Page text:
What makes a good financial adviser? (Hint: it’s not just someone to ‘look after your money’).
For us, a hugely important part of advice is coaching. We coach our clients to resist the urge that can affect us all, of taking too near-sighted a view of our finances.
A fundamental part of human nature
It’s often very hard to look past what’s right in front of us – it’s instinctive.
This is particularly true of investing. Researchers speaking to younger investors found that, while nearly half would set a long-term goal when it came to their love life (i.e. searching for dates that were potential life partners), less than a third carried over this idea when it came to their finances.
In fact, only 2% had a timeframe of more than five years, 14% had no timeframe at all.
Short-term thinking does funny things to our objectivity. Give someone the choice between £200 now or £210 in a month’s time and many would rather take the money now. Interestingly, stretch out that timescale to a year’s time (£200 in 12 months or £210 for waiting one month more), it’s more likely they’ll go for the larger amount.
Too short-sighted a view can allow emotions to cloud our thinking, which is why we often feel our losses more acutely when markets go down, than we tend to enjoy the gains.
Making that leap to look longer term often needs a helping hand. Our role as financial advisers is to help give you some of that long-term objectivity. And that’s where our focus on coaching really comes into play.
Strategy or objectives – what’s the difference?
First of all, let’s talk about two key terms, strategy and objectives. They are intricately linked and the differences between the two can often seem very blurry indeed.
New clients often tell us they’re looking for ‘someone to look after my money’.
“I just want to have the money there so I can spend my time doing something I enjoy”.
That’s an objective.
Building your pension, for example, is not an objective. It’s just the fuel in the tank. Instead, the objective is setting out what you eventually want to do with the money you’ve saved once you start to draw down from your pension.
If it seems we’re splitting hairs, the distinction between these two terms is hugely important.
Why? An objective with no strategy means you’re unlikely to achieve anything, it’s just a vague ambition. Make a strategy without a well-defined objective on the other hand, and you’re very likely to find yourself down a rabbit hole. You could easily end up working well past the date when you could have retired, for example.
Setting clear objectives also helps us in our aim to achieve good consumer outcomes under new Consumer Duty rules – read more about what we have had to say about this here.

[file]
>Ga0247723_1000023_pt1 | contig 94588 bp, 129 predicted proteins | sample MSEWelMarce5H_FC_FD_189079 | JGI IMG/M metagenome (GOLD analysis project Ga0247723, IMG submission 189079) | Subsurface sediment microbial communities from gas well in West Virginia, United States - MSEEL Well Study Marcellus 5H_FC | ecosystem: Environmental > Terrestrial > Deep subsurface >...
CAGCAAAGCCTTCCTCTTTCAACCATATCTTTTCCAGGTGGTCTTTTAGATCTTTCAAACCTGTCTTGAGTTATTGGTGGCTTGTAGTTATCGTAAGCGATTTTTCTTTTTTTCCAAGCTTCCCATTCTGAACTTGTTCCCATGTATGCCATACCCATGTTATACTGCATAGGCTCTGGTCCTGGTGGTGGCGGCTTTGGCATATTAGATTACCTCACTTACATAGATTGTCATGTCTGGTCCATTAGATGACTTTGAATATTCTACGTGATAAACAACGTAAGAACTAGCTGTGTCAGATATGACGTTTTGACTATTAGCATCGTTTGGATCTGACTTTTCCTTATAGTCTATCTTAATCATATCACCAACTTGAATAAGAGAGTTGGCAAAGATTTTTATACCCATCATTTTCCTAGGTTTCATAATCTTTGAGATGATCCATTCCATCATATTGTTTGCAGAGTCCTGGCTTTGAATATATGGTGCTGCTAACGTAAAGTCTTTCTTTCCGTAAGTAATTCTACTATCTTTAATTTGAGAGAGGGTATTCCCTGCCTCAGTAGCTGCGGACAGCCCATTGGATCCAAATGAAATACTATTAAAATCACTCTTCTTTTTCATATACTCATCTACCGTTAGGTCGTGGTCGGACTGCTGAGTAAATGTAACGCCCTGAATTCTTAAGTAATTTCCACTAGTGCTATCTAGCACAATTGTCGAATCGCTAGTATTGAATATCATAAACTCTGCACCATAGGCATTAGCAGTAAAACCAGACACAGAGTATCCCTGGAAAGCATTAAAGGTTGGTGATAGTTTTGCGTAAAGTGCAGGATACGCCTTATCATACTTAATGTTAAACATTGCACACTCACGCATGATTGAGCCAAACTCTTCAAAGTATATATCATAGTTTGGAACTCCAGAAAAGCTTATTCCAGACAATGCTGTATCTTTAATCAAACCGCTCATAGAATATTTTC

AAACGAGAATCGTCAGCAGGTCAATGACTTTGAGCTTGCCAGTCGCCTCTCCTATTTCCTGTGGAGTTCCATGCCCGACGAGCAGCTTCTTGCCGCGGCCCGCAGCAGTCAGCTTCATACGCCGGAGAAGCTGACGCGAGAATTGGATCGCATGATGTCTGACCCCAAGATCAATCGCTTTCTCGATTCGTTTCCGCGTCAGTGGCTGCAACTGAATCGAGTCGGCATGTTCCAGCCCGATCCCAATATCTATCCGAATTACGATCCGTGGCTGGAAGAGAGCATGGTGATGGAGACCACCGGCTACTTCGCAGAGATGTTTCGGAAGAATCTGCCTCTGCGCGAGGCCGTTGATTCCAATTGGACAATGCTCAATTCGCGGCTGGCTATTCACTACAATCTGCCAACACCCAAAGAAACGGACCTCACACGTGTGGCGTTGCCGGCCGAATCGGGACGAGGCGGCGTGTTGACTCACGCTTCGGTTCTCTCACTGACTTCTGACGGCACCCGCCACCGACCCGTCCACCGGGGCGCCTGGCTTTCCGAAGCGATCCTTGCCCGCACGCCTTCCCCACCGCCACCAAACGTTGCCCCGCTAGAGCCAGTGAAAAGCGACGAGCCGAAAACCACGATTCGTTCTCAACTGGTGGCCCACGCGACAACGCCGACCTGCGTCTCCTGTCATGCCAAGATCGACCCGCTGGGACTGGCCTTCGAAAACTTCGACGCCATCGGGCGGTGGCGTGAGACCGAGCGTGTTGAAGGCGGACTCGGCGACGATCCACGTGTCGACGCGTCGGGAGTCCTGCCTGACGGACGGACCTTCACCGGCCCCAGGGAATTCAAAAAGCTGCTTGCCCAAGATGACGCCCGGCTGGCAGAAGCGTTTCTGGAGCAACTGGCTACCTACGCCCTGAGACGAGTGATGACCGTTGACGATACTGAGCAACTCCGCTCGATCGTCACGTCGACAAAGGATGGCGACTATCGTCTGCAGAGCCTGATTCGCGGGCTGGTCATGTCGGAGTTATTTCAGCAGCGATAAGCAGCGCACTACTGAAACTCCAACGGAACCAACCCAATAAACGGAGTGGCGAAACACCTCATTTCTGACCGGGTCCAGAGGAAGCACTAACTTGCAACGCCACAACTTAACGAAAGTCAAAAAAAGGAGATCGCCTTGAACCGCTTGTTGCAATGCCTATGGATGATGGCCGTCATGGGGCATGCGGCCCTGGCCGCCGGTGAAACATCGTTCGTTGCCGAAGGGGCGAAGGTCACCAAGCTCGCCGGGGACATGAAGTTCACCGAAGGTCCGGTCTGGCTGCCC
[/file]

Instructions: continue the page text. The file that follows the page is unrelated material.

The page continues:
Asking the right questions
So, what’s the key to good financial coaching? Asking questions.
Coaching is a year-round affair. But it’s most visible to our clients when we hold our annual reviews. This is where we dig deeper and look for the small details that can sometimes have a big impact. And we do this by asking questions:
Have your objectives changed over the last year? A fresh, or revised objective might mean a tweak to the strategy. So what compromises are you happy about making to help you get what you want?
Are you planning big home improvements? How does this affect plans you might have to retire early? And, if so, what’s the priority, finishing work sooner, or making sure your home is ready enjoy a leisurely retirement?
The closer people get to retirement, the harder they tend to think about an actual retirement date. How would retiring at 55 change your behaviour right now?
Or maybe you’re already retired. Remember, retirement is only the beginning, financial advice is just as important once you’ve finished work. The strategy has moved from accumulation to decumulation but what about your objectives? There are only so many ‘holidays of a lifetime’, but do you want to try something new, learn new skills, go back to university, volunteer for a charity?
It’s a lot of questions, but these help us lay out the options for you to coach you through the process and lead you to more informed and confident decisions. It’s true that clients can sometimes wonder whether a review is required, especially if they feel like nothing has changed, but it helps make sure your objectives are on track and maintain that big picture focus.
Staying in control
Back to what we said earlier about emotions clouding our thinking. Coaching helps take that emotional sting out of investing by showing you how to you control what you can about your financial journey.
It’s hard to ignore that the last four or five years have seen some of the most challenging investment periods in living memory. It won’t be surprising if short-term investment performance has been impacted. But we know we can’t control markets.
Therefore, we must think about what’s actually more important: whether your pot is up or down right now, or whether you’re on track to live the life you want to lead.
A more short-term focus, and you might be tempted to tear up a 30-year-strategy and switch out for the temporary benefits of higher cash savings rates, even though this is more damaging in the long term.
What we can control is our behaviours. As your advisers we will qualify the quality, consistency, and suitability of your investments, optimise your portfolios for tax, and help you think about the decisions that are really important, your attitude to risk and, most importantly, the overall objectives.
That leads us to the best question of all. When we ask clients “What will make you happy?”.
Often this is accompanied by a smile as they sit back and think about what they want to do more – or less – of. Safe in the knowledge that there are objectives can help lead them there.
Speak to us about how we can help.